Photographer's Note

The statue of Imre Nagy, the prime minister during the 1956 revolution, looking at the building of the Parliament.
This will be a long post so only read if you are interested in history. :)

Imre Nagy was a reform communist, who worked on the elimination of Stalin’s legacy in the first part of the ‘50-es. By 1955 he was pushed out of power by his fellow comrades, who disapproved of his intentions on building a more humane system. On the 23 October 1956, when the revolution broke out and the revolutionists demanded him to return to return to a leading position, he first hesitated, because, being a convinced communist, he was afraid of a possible right turn as a result of the revolution. On the other hand, he thought that this is a splendid opportunity to restore his reputation after his fellow party members destroyed it a few years earlier. So he decided to accept the offer and became the prime minister on 27 October 1956. As a prime minister he refused to launch attack against the revolutionists, instead he started negotiations and offered amnesty. He also started negotiations with the Soviets on the withdrawal of Soviet troops and denounced the Warsaw Treaty, declaring that Hungary will be a neutral party between the two Superpowers.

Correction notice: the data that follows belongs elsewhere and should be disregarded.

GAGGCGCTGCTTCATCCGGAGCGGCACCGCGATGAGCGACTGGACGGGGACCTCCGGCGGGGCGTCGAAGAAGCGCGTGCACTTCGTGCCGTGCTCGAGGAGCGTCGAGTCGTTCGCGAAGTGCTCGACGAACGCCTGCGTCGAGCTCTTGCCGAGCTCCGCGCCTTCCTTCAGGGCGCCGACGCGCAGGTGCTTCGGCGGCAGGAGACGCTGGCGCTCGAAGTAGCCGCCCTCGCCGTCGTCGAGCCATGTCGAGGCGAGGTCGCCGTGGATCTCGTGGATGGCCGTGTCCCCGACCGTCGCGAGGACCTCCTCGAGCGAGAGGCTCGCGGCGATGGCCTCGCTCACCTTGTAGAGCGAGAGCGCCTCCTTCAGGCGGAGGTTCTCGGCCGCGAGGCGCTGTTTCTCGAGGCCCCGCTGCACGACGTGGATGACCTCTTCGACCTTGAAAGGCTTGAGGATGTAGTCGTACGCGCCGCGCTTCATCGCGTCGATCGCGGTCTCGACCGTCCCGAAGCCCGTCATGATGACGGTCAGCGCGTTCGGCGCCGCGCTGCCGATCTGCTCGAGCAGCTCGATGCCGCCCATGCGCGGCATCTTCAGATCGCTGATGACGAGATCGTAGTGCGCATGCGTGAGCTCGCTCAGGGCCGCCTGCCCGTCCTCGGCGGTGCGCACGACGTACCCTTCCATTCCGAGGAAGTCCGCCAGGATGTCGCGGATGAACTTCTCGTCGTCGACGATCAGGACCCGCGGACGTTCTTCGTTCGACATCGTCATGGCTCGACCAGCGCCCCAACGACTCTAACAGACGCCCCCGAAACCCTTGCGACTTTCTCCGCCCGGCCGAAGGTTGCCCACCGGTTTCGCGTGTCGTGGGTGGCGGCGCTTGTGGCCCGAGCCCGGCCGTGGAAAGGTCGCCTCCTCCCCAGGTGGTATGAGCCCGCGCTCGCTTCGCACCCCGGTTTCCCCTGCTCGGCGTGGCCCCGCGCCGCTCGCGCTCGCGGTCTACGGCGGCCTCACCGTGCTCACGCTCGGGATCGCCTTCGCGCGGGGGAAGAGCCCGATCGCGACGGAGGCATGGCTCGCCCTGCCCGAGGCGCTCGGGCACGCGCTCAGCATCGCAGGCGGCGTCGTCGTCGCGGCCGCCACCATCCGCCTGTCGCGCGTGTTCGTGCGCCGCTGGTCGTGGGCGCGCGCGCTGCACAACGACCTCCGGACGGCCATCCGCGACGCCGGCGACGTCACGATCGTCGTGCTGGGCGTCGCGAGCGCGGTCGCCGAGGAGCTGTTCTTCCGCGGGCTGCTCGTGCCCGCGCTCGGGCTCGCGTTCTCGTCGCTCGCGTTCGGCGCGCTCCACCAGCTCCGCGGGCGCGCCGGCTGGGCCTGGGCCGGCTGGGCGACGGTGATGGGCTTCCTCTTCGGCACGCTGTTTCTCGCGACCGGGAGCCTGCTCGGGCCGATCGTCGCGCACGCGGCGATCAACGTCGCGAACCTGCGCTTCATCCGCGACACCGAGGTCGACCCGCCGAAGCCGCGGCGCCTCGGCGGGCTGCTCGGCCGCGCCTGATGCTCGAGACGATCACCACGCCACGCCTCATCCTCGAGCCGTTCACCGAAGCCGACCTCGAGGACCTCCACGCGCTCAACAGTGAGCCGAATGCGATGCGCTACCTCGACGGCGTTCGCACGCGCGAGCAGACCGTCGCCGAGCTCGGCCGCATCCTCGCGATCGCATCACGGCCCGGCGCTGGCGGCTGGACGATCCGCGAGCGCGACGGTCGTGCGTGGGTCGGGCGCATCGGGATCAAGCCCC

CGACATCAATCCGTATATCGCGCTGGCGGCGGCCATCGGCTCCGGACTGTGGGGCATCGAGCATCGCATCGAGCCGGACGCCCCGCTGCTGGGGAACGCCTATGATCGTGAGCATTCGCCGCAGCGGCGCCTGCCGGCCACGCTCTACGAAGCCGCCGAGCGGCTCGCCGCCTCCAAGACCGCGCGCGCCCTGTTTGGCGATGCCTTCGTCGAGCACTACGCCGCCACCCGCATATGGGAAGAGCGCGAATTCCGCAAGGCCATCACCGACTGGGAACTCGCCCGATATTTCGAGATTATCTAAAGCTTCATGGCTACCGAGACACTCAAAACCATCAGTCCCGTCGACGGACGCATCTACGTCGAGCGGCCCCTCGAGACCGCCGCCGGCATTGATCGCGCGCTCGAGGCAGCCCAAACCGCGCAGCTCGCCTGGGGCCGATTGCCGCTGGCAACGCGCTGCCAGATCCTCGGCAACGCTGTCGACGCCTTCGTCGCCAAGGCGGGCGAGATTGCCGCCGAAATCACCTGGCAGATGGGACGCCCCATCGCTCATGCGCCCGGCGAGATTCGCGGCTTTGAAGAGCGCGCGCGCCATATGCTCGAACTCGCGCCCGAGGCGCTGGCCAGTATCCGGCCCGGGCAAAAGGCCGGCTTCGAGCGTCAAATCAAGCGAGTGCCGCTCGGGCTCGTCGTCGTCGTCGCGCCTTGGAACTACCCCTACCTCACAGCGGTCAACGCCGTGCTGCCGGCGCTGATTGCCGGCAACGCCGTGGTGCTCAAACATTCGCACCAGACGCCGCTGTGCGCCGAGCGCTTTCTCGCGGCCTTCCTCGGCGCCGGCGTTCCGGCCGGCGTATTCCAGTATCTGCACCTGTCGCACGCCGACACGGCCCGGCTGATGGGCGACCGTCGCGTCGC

The Soviets apparently withdrew their troops for two reasons: first, they needed to reinforce and regroup them. Secondly, those troops, have been stationed in Hungary for two years by that time and most of them refused to fight against the Hungarians. Some of them acctually joined the freedom fighters, but most of them stayed neutral and instead of engaging in fights, they engaged in spontaneous picnics with the Hungarian people on the top of their tanks. I guess, that later they didn’t get medals for doing so…
On the 4th November 1956, Soviet troops launched their counter attack against the Hungarian revolution. Some sources claim that they had 1200 tanks, while others talk about 2000. The Hungarian armed forces were heavily outnumbered anyway. With a few exceptions they surrendered. The countryside and the major cities basically fell within a day. Sporadic gunfights occurred, eg. at the University of Miskolc, where two students lost their lives. In Budapest, however some districts held their positions until the 11 of November 1956.
After the revolution, the new government executed Imre Nagy alongside with 235 participants of the revolution. (Some sources claim that there were more than 235 persons).
Yashica Electro 35, at f 4, ca. 1/250, Fuji APX 400 BW film (not expired this time), ND 4 filter on.

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Additional Photos by Gyorgy Marinkas (GyurMaster) Gold Star Critiquer/Gold Note Writer [C: 881 W: 7 N: 2783] (24668)
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